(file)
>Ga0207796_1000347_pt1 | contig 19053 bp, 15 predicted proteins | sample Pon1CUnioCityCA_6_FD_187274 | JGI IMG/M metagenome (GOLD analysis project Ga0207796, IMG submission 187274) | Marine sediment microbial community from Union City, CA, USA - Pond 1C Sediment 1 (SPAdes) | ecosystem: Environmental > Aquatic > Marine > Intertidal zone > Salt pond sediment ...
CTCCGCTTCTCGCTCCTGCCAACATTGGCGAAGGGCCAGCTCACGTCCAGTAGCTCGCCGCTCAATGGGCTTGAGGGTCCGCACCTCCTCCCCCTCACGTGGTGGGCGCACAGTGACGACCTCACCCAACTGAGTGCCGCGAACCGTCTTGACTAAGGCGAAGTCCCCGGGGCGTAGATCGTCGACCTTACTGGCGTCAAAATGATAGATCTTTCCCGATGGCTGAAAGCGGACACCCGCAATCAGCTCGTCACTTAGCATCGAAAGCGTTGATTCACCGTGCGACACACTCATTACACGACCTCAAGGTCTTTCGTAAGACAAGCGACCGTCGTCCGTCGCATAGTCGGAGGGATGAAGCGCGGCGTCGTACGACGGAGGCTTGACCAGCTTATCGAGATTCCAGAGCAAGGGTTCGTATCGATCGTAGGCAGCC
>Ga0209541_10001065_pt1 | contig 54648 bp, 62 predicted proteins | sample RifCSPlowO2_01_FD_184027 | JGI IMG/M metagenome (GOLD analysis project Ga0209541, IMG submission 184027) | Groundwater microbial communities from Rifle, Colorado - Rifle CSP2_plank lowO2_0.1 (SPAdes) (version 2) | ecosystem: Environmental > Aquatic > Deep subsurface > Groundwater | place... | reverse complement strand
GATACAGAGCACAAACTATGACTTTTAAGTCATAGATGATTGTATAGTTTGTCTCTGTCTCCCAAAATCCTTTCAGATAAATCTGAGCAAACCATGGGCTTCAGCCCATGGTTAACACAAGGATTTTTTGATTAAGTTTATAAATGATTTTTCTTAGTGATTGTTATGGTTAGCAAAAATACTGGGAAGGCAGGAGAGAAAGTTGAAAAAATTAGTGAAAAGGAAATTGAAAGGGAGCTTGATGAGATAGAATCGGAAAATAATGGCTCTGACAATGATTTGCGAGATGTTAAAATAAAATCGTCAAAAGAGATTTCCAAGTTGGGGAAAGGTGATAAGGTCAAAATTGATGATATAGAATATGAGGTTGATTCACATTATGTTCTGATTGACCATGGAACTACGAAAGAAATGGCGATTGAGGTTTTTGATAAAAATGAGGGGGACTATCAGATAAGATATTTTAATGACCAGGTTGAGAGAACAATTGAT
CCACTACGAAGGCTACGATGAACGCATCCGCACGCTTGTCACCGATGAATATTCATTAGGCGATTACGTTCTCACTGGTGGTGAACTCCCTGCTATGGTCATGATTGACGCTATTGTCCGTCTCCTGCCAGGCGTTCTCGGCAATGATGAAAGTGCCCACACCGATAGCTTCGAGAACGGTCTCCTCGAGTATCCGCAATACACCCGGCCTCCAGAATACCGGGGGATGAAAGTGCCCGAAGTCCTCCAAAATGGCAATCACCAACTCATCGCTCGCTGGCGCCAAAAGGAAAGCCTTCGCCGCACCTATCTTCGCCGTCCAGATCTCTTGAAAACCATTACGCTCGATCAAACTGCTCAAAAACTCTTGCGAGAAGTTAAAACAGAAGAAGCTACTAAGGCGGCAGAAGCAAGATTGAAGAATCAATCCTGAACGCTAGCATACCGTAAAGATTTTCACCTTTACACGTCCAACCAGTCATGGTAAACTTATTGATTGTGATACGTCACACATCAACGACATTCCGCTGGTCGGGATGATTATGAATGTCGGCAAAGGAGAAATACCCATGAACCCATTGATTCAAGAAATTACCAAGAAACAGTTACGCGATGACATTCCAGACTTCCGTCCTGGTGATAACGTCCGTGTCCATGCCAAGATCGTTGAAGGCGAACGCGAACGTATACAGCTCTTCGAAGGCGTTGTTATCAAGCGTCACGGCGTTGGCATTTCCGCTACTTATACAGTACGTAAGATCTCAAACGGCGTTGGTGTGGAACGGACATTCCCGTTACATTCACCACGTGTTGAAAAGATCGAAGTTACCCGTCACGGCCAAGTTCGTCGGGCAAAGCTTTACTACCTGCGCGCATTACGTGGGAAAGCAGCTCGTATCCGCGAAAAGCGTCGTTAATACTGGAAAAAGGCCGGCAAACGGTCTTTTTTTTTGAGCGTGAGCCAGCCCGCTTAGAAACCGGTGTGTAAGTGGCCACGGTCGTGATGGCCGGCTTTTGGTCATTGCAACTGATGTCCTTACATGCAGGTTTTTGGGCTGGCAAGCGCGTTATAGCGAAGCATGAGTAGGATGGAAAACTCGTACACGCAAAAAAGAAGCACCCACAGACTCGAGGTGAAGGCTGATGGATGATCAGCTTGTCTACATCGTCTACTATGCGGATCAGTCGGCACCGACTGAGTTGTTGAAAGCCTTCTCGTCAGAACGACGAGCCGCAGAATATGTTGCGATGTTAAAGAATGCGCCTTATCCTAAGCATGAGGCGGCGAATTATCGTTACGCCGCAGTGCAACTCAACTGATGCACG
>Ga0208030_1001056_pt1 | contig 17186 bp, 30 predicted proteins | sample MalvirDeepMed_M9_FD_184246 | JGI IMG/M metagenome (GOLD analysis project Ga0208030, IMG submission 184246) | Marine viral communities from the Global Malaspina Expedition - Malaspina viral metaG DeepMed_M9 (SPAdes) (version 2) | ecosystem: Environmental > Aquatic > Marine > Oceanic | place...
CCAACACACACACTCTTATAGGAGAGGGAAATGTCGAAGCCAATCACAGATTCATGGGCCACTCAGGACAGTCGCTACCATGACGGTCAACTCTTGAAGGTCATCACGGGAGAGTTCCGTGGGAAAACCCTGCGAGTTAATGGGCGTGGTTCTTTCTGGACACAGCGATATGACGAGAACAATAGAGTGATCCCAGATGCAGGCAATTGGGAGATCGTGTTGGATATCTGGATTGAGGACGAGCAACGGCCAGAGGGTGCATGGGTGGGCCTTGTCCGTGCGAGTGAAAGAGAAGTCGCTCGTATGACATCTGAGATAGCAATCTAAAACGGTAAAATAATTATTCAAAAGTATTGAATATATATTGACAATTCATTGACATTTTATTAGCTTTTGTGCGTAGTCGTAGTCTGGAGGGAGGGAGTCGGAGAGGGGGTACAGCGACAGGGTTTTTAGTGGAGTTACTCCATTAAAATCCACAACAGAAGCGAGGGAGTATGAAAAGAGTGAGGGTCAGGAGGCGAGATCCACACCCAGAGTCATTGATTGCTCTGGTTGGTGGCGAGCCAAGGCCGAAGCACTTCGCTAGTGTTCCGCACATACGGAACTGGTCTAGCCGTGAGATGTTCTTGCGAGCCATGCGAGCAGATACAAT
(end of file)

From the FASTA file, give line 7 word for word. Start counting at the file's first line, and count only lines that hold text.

CCAACACACACACTCTTATAGGAGAGGGAAATGTCGAAGCCAATCACAGATTCATGGGCCACTCAGGACAGTCGCTACCATGACGGTCAACTCTTGAAGGTCATCACGGGAGAGTTCCGTGGGAAAACCCTGCGAGTTAATGGGCGTGGTTCTTTCTGGACACAGCGATATGACGAGAACAATAGAGTGATCCCAGATGCAGGCAATTGGGAGATCGTGTTGGATATCTGGATTGAGGACGAGCAACGGCCAGAGGGTGCATGGGTGGGCCTTGTCCGTGCGAGTGAAAGAGAAGTCGCTCGTATGACATCTGAGATAGCAATCTAAAACGGTAAAATAATTATTCAAAAGTATTGAATATATATTGACAATTCATTGACATTTTATTAGCTTTTGTGCGTAGTCGTAGTCTGGAGGGAGGGAGTCGGAGAGGGGGTACAGCGACAGGGTTTTTAGTGGAGTTACTCCATTAAAATCCACAACAGAAGCGAGGGAGTATGAAAAGAGTGAGGGTCAGGAGGCGAGATCCACACCCAGAGTCATTGATTGCTCTGGTTGGTGGCGAGCCAAGGCCGAAGCACTTCGCTAGTGTTCCGCACATACGGAACTGGTCTAGCCGTGAGATGTTCTTGCGAGCCATGCGAGCAGATACAAT